Like all plants, indoors and out — and especially like the outdoor plants we bring inside — our beloved houseplants need special care and consideration during the winter months. Treating them as we do during the warm, well-lit spring and summer months just won’t do.
While there are a number of indoor gardening practices that change or vary during the winter, the two most important have to do with light and humidity. Whether it’s philodendrons, ficus trees, asparagus ferns, prayer, spider, or snake plants — or any of the many, many others — a little knowledge goes a long way to not only allowing your indoor plants to survive but thrive during the winter months.
First thing to consider is that the conditions inside your home change as conditions outside change. The indoor winter environment is much dryer as furnaces and other heat sources take the moisture from the air. This leads some houseplant keepers to conclude that their plants need more watering. Not true. They actually need less watering. What they need is more humidity.
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Many sources recommend misting your plants. But this isn’t all that effective at raising humidity unless you’re misting three times a day or more. Better is to put the pots containing your plants in a tray filled with gravel and then keeping water in among the gravel. The gradual evaporation will provide the humidity that your furnace is removing. Don’t allow the pots to sit in water which they might draw up into the soil. Better, for you and your plants, especially in particularly dry and cold climates, is a humidifier.
You can also help reduce dry humidity conditions by keeping your houseplants away from heating vents. A friend of mine locates her houseplants in the laundry room during the daytime hours — it also has plenty of light — because of its added humidity. Hauling them into the bathroom when showers are taken? That might be a bit too much.
The other important thing to keep your houseplants thriving during the short days of winter is light. Some plants, like corn plants, rubber plants, and prayer plants, don’t require so much light. Houseplants may do well on windowsills — the location also offers them a bit of humidity — but make sure they’re not there when outdoor temperatures brush the glass with frost. But most, including Norfolk pines, wandering Jew, zebra plants and asparagus ferns, need more light than a windowsill can provide.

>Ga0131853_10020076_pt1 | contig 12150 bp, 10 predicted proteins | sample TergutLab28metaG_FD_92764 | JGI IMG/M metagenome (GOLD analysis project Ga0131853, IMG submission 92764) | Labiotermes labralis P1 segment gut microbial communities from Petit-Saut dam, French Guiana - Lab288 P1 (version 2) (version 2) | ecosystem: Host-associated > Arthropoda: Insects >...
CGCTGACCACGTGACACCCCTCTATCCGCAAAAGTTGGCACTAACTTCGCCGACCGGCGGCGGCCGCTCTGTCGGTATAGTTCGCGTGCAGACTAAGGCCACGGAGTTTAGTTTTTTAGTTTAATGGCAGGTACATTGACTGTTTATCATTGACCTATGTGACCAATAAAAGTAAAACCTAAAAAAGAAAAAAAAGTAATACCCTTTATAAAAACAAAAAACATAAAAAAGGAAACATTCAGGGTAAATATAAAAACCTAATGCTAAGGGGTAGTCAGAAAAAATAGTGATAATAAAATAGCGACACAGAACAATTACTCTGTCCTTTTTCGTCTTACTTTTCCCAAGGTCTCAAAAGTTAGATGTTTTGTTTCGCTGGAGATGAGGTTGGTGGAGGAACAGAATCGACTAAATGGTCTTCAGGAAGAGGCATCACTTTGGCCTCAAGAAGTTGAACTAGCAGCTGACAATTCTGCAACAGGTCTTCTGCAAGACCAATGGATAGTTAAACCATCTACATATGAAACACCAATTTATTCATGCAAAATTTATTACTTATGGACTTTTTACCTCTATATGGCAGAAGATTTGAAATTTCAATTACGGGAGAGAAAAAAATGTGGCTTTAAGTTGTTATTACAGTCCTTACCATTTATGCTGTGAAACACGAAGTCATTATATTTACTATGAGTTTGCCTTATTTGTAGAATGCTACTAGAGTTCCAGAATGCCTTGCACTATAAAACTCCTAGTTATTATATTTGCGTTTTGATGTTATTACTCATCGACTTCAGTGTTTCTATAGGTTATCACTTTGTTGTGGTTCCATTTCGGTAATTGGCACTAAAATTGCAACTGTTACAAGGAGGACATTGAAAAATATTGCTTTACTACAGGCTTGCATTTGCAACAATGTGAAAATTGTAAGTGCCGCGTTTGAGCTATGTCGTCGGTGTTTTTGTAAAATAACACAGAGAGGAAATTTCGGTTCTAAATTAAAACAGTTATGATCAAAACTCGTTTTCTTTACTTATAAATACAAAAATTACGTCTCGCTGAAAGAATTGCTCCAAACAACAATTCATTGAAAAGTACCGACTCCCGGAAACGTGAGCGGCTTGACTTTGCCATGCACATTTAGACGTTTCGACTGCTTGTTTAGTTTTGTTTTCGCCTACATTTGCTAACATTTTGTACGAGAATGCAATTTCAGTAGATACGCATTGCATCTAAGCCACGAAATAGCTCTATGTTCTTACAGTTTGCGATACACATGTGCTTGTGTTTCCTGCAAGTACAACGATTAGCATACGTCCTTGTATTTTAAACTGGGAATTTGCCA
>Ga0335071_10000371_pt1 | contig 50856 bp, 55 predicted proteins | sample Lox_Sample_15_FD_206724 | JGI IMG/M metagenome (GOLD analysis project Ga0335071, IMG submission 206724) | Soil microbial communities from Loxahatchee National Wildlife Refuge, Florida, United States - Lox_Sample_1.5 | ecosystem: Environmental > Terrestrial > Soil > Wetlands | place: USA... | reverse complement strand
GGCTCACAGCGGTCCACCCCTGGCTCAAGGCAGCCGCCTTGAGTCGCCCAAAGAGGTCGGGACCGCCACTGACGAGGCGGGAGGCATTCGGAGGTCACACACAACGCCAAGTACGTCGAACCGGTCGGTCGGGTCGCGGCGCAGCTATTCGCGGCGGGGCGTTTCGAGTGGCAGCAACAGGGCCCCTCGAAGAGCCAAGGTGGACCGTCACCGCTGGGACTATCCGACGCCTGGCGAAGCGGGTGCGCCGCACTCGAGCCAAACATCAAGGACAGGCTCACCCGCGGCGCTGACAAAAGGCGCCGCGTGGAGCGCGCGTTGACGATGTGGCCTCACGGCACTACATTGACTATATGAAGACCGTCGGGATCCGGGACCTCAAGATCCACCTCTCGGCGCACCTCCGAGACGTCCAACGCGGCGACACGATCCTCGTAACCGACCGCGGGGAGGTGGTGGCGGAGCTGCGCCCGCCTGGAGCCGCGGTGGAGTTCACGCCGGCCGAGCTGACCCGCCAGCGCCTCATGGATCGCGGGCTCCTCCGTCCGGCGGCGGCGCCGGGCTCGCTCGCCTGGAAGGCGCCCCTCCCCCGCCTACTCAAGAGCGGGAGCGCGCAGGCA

Most winter days, especially in the northern parts of the country, don’t offer enough light to keep plants at their best. The simple solution is grow lights. You don’t need a fancy set-up; many plants will do just fine under fluorescent lights, especially if they’re the efficient T5 type. This kind of lighting can add interest to the places where your houseplants are set, making your room seem warmer and more inviting even as they help your precious plants thrive. LED lights, though more expensive, are another great alternative for houseplants with their spectrum-specific light and low energy use (which helps you make up for their initial cost).
Other winter houseplant tips? As we suggested above, less watering is important to most houseplants during the dormant season. Make sure that the soil around your potted plant is dry not just on the surface but to the root ball or a depth of two inches. The exceptions are citrus trees which need to be kept moist (but not soggy) all year around, and asparagus and other ferns that require more water (but again, not soggy conditions).
Fertilizing shouldn’t be done during the winter. Most houseplants will be growing extra slowly. Some will reach an almost dormant state. Fertilize them when they start active growth in the spring. And don’t re-pot plants in the winter. Wait until spring or summer, even if your plants are root bound. This will help prevent losing plants from shock.
Because there’s such a wide variety of houseplants being grown these days, it’s best to check on your specific plant’s needs when providing care. Here’s a place to do just that. And let us know how your house plants are faring with the onset of winter. Any special tricks?
Eric Vinje founded Planet Natural with his father Wayne in 1991, originally running it as a grasshopper bait mail-order business out of a garage.
Eric is now retired, but is still a renowned gardener known for his expertise in composting, organic gardening and pest control, utilizing pesticide-free options, such as beneficial insects.
Eric believes when you do something good for the environment, the effects will benefit generations to come.
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